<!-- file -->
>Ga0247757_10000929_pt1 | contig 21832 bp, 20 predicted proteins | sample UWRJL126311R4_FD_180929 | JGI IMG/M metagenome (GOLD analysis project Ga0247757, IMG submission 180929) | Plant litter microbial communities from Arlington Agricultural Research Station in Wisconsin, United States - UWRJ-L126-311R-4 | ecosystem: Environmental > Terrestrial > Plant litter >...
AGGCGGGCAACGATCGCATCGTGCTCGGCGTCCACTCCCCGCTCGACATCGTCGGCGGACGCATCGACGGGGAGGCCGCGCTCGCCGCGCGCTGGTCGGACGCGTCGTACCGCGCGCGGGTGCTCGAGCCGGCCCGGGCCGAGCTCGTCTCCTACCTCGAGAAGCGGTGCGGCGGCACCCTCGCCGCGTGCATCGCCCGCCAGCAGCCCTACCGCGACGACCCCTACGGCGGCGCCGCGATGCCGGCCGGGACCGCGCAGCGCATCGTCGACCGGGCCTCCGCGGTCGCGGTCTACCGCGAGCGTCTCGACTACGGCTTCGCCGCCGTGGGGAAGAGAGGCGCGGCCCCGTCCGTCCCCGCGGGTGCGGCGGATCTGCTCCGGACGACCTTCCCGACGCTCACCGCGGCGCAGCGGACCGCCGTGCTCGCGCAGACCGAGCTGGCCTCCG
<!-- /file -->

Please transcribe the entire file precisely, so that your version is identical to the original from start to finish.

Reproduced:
>Ga0247757_10000929_pt1 | contig 21832 bp, 20 predicted proteins | sample UWRJL126311R4_FD_180929 | JGI IMG/M metagenome (GOLD analysis project Ga0247757, IMG submission 180929) | Plant litter microbial communities from Arlington Agricultural Research Station in Wisconsin, United States - UWRJ-L126-311R-4 | ecosystem: Environmental > Terrestrial > Plant litter >...
AGGCGGGCAACGATCGCATCGTGCTCGGCGTCCACTCCCCGCTCGACATCGTCGGCGGACGCATCGACGGGGAGGCCGCGCTCGCCGCGCGCTGGTCGGACGCGTCGTACCGCGCGCGGGTGCTCGAGCCGGCCCGGGCCGAGCTCGTCTCCTACCTCGAGAAGCGGTGCGGCGGCACCCTCGCCGCGTGCATCGCCCGCCAGCAGCCCTACCGCGACGACCCCTACGGCGGCGCCGCGATGCCGGCCGGGACCGCGCAGCGCATCGTCGACCGGGCCTCCGCGGTCGCGGTCTACCGCGAGCGTCTCGACTACGGCTTCGCCGCCGTGGGGAAGAGAGGCGCGGCCCCGTCCGTCCCCGCGGGTGCGGCGGATCTGCTCCGGACGACCTTCCCGACGCTCACCGCGGCGCAGCGGACCGCCGTGCTCGCGCAGACCGAGCTGGCCTCCG